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The Guide to Retirement

The Golden Years

What you need to know at every age.

By Greg Saitz

Photo: Meiko Arquillos

Oh, sweet retirement. Just saying the word puts most people in reverie, thinking of luxurious dinners with friends, a summer house on Cape Cod, and cooking lessons in France.

Then the third-period class bell rings and it’s back to reality. That’s not to say those dreams won’t eventually come true. But barring a lucky lottery ticket, you’ve got to start planning right now and keep taking steps throughout your working life to ensure those golden years aren’t iron pyrite years. If you do it right, you might retire with the peace of mind enjoyed by Joy Dennis, 65, a retired educator from Enid, Oklahoma, whose husband is also a retired teacher.

“I started an IRA early on and put money in that,” Dennis said, noting they now have that savings, their pen-sions, and Social Security. “Actually, my husband and I are doing better now than when we were teaching.”

How I...

Fight GPO/WEP!

When Kentucky teacher and school administrator Jim Sproul retired after 28 years, he might have liked to spend some time in his garden. Instead he’s working 40 hours a week as a bookkeeper for a local tire shop. The problem? Because of two little-known provisions to the Social Security Act, Sproul is taking home $283 a month in federal benefits, instead of the $897 that a non-public schoolteacher with his former income would have earned. The provisions, called the Government Pension Offset and the Windfall Elimination Provision, need to be eliminated, Sproul says. And he—and many other retirees—are working with NEA to make it a top priority for lawmakers. “First of all, we need to tell our stories,” Sproul urges his colleagues. “Keep the pressure on them to do something. Most agree it’s unfair, but they don’t come up with a solution.” For more information and to share your story, go to


YOUR 20s

You have a great advantage over your older colleagues: Time. Financial advisers and retirement experts say if you start saving money now, it will accrue exponentially over the course of a career.

Christopher Cordaro, a certified financial planner with RegentAtlantic Capital in Morristown, New Jersey, recommends that beginning educators thoroughly understand all the details of their defined-benefit plan (pension). It’s also crucial to open a 403(b) or other tax-deferred savings plan an employer may offer, especially if there is a matching contribution.

YOUR 30s

A new house. A new spouse. Some children. It’s easy to lose track of retirement planning when you’ve got so many other obligations piling up. But don’t lose focus by diverting too much savings toward college funds or other accounts.

“You can borrow money for college,” says Ilana Boivie, policy analyst for the National Institute on Retirement Security in Washington, D.C. “You can’t borrow for retirement.”

YOUR 40s

You’ve been working long enough to build up some earning power—put it to use by socking away more cash in retirement accounts. But now is also the time to consider adjusting how you invest that money.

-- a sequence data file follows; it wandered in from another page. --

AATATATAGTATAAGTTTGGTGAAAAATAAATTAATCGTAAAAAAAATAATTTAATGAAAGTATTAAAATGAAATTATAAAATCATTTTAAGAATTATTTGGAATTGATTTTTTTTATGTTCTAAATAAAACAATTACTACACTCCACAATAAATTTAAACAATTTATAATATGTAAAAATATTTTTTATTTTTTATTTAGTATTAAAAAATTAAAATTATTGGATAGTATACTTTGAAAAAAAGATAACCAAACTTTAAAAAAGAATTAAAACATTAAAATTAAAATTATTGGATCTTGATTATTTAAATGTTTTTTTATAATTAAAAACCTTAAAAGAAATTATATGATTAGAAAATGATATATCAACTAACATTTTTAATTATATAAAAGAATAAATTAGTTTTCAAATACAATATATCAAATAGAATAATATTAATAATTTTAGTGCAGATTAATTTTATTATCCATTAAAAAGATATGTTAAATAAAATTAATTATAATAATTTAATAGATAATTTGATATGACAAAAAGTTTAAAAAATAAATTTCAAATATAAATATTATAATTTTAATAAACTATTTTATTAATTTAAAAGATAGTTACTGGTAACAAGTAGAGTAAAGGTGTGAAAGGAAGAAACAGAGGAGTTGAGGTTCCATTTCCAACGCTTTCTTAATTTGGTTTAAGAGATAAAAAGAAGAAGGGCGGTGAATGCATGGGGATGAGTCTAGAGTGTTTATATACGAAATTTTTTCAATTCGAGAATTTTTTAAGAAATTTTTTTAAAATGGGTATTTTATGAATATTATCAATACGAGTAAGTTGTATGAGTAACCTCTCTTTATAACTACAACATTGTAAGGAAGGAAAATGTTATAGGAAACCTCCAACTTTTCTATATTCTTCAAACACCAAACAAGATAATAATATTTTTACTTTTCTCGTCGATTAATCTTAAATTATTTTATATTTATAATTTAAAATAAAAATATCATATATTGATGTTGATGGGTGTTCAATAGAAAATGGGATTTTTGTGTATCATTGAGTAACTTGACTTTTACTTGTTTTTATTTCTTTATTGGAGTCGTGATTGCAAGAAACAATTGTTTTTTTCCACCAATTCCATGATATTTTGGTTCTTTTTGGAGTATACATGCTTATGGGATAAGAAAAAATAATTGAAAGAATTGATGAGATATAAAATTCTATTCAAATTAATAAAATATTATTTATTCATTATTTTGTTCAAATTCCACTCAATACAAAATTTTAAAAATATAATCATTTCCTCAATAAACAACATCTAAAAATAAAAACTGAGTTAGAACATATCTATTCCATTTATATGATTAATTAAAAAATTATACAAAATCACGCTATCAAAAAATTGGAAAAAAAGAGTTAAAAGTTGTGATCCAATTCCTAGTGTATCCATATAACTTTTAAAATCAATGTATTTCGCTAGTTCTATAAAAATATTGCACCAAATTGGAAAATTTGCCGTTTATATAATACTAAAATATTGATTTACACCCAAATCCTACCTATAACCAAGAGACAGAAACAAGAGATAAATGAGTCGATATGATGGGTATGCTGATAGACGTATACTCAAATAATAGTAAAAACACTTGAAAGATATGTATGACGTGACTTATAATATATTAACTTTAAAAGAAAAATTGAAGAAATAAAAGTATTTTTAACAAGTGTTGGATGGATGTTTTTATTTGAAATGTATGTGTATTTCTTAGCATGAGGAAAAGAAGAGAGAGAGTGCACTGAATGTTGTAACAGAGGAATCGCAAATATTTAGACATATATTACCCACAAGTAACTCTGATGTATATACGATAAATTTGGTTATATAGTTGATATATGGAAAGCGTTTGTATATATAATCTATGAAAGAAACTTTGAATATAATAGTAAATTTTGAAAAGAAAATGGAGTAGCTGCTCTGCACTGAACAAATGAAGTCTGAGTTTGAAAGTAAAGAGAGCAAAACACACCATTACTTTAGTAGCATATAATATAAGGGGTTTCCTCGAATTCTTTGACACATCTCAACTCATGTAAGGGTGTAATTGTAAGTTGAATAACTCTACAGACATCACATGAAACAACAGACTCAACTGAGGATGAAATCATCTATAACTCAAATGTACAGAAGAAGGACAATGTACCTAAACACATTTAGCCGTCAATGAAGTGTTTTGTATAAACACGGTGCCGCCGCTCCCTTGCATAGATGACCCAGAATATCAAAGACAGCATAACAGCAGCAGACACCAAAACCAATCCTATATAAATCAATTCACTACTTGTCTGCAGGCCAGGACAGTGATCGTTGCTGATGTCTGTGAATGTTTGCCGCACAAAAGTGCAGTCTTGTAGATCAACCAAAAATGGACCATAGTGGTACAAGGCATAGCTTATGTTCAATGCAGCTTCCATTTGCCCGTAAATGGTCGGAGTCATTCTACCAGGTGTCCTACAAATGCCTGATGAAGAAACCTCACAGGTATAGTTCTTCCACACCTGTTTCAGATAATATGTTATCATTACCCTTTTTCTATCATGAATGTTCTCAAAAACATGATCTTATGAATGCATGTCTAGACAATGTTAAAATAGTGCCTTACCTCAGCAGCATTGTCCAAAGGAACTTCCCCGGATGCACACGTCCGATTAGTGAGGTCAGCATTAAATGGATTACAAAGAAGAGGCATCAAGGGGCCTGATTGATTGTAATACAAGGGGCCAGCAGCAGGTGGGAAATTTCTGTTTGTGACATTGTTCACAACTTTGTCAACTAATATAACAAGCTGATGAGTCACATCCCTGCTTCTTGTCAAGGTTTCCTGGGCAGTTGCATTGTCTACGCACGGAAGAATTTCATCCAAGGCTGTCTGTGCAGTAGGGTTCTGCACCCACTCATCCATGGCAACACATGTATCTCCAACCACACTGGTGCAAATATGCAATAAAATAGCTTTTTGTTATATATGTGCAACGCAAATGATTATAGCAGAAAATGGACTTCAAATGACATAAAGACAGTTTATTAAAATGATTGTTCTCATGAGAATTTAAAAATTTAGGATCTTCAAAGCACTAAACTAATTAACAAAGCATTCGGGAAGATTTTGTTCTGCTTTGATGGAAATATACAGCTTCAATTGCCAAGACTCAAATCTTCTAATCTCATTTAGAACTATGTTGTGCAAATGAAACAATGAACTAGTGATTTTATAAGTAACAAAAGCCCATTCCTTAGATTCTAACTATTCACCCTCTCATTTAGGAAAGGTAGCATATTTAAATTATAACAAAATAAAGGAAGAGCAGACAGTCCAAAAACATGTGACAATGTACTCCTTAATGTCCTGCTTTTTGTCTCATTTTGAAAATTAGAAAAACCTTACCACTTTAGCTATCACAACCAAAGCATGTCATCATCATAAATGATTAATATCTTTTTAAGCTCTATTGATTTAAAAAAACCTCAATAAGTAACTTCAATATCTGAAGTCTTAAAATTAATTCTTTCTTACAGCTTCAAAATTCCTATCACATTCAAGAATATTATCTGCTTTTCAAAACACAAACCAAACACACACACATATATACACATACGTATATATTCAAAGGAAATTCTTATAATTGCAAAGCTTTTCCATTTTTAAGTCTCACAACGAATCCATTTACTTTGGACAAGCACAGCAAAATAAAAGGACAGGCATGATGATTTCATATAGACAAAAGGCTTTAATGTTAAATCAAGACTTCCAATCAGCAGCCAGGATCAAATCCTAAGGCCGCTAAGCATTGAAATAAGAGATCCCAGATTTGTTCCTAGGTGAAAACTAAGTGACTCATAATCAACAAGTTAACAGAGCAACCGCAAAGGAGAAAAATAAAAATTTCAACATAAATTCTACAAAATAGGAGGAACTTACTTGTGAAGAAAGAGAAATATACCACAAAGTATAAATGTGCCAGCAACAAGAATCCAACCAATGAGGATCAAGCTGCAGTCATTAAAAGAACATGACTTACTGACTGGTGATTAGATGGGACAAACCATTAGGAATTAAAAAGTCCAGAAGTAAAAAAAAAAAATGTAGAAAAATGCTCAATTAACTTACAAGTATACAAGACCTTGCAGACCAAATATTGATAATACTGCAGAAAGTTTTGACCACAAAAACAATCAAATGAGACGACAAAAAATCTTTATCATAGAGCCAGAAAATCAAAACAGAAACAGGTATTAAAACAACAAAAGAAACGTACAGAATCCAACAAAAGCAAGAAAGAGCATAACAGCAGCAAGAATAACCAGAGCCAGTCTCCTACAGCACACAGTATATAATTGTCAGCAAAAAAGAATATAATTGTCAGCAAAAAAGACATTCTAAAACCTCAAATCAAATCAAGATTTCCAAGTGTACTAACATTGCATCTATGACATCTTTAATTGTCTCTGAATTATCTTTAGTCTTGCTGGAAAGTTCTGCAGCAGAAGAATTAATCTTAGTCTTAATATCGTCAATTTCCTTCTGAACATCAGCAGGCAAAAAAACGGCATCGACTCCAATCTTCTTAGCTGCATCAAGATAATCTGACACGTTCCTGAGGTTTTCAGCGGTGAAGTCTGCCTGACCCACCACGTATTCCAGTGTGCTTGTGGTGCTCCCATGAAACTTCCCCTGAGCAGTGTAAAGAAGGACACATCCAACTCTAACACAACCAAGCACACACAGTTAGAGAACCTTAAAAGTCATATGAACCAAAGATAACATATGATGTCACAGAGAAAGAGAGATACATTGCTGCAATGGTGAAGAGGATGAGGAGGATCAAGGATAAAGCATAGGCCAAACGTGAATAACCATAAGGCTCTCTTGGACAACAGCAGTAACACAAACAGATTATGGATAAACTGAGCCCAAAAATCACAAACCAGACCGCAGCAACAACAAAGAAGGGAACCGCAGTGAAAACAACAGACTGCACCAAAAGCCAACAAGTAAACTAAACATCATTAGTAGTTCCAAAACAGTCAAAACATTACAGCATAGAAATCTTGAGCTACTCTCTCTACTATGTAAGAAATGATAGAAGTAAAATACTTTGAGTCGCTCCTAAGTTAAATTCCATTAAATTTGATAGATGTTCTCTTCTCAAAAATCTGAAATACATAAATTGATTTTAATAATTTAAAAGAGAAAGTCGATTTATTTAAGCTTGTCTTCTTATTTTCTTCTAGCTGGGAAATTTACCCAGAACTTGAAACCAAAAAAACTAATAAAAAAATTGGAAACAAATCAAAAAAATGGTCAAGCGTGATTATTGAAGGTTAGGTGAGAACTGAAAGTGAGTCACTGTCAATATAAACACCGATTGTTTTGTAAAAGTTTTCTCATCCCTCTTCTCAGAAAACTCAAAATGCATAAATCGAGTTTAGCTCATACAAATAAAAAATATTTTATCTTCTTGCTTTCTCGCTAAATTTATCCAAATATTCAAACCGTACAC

While having all your savings in equities or stocks during your younger years may have helped increase returns, in your 40s it’s probably a good idea to start moving to a more conservative asset allocation, according to Boivie and Cordaro.

That means bonds or other fixed-income investments.

YOUR 50s

Start meeting with your state Association’s retirement experts or district’s human resource specialists about retirement options. Do your pension benefits continue accruing or do they max out after a certain number of years on the job?

For those with part-time summer jobs, make use of whatever perks that position may offer.

If you have your own side business, take advantage of benefits such as starting your own retirement plan.

YOUR 60s

Make a budget for retirement, Boivie says. Decide what you’ll require for needs and wants.

If your pension and Social Security payments cover your monthly living expenses, you should be in good shape. Be aware though— roughly 30 percent of public employees aren’t eligible for Social Security because of two little-known provisions to the Social Security Act, called Government Pension Offset/Windfall Elimination Provision. And, if you don’t like the sound of that, go to for the full story.


A view of the bay? Or maybe a cottage in the woods…

You’ve seen those “best places to retire” lists in other magazines and thought, “Well sure, if I had the 401(k) of a tech-industry tycoon, then maybe I would like to retire to Hawaii’s South Shore…” Consider these options instead:

Ann Arbor, Michigan
This university town is a perennial favorite on the “best places” lists for its rich cultural resources and extensive public transportation. That’s all good, but consider this, too: Michigan is also home to MEA-Retired, the largest retired affiliate in the nation, making it a great place to stay involved in NEA’s efforts to make great public schools.

Pittsburgh, Pennsylvania
You may have stopped teaching, but you haven’t stopped learning. For that reason, consider a state, like Connecticut or Delaware, where retirees can attend public universities for free. Also, take a look at the 121 Osher Lifelong Learning Institutes across the country, like the one at the University of Pittsburgh, where retirees last fall learned about the wines of California, the architecture of Arabian Gulf cities, and “sex, lies, and handwriting.”

Scottsdale, Arizona
Not quite ready to leave the classroom? Keep your toes in the water through an intergenerational mentoring program, like the one cosponsored by AEA-Retired, that matches retired educators with new teachers. (Eight states have such programs, including Illinois, Kentucky, and Oregon.) It also doesn’t hurt that the sun shines year-round here!



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